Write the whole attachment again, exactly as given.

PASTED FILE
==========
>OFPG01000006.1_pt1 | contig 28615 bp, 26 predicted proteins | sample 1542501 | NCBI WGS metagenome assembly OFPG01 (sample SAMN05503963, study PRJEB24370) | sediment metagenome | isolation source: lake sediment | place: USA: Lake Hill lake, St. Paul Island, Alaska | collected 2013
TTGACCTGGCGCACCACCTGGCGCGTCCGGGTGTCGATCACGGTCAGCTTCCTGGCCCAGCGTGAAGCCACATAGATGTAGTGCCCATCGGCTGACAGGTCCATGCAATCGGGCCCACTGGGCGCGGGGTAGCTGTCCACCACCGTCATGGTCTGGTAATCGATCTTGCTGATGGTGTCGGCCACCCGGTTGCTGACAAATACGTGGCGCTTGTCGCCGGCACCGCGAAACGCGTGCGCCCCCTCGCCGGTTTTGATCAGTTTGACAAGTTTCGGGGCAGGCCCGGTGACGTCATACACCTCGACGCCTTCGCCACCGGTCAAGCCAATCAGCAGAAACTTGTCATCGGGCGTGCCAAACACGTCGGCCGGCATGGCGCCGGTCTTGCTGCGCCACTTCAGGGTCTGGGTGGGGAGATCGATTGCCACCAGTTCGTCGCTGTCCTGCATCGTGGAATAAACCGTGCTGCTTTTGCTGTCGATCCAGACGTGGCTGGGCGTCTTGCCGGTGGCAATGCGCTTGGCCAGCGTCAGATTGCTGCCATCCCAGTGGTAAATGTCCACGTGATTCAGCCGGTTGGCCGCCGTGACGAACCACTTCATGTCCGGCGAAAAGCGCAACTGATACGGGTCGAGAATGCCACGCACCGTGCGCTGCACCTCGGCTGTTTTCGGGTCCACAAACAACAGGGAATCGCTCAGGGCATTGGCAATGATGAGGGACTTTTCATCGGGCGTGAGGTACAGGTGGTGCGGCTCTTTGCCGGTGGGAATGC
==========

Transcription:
>OFPG01000006.1_pt1 | contig 28615 bp, 26 predicted proteins | sample 1542501 | NCBI WGS metagenome assembly OFPG01 (sample SAMN05503963, study PRJEB24370) | sediment metagenome | isolation source: lake sediment | place: USA: Lake Hill lake, St. Paul Island, Alaska | collected 2013
TTGACCTGGCGCACCACCTGGCGCGTCCGGGTGTCGATCACGGTCAGCTTCCTGGCCCAGCGTGAAGCCACATAGATGTAGTGCCCATCGGCTGACAGGTCCATGCAATCGGGCCCACTGGGCGCGGGGTAGCTGTCCACCACCGTCATGGTCTGGTAATCGATCTTGCTGATGGTGTCGGCCACCCGGTTGCTGACAAATACGTGGCGCTTGTCGCCGGCACCGCGAAACGCGTGCGCCCCCTCGCCGGTTTTGATCAGTTTGACAAGTTTCGGGGCAGGCCCGGTGACGTCATACACCTCGACGCCTTCGCCACCGGTCAAGCCAATCAGCAGAAACTTGTCATCGGGCGTGCCAAACACGTCGGCCGGCATGGCGCCGGTCTTGCTGCGCCACTTCAGGGTCTGGGTGGGGAGATCGATTGCCACCAGTTCGTCGCTGTCCTGCATCGTGGAATAAACCGTGCTGCTTTTGCTGTCGATCCAGACGTGGCTGGGCGTCTTGCCGGTGGCAATGCGCTTGGCCAGCGTCAGATTGCTGCCATCCCAGTGGTAAATGTCCACGTGATTCAGCCGGTTGGCCGCCGTGACGAACCACTTCATGTCCGGCGAAAAGCGCAACTGATACGGGTCGAGAATGCCACGCACCGTGCGCTGCACCTCGGCTGTTTTCGGGTCCACAAACAACAGGGAATCGCTCAGGGCATTGGCAATGATGAGGGACTTTTCATCGGGCGTGAGGTACAGGTGGTGCGGCTCTTTGCCGGTGGGAATGC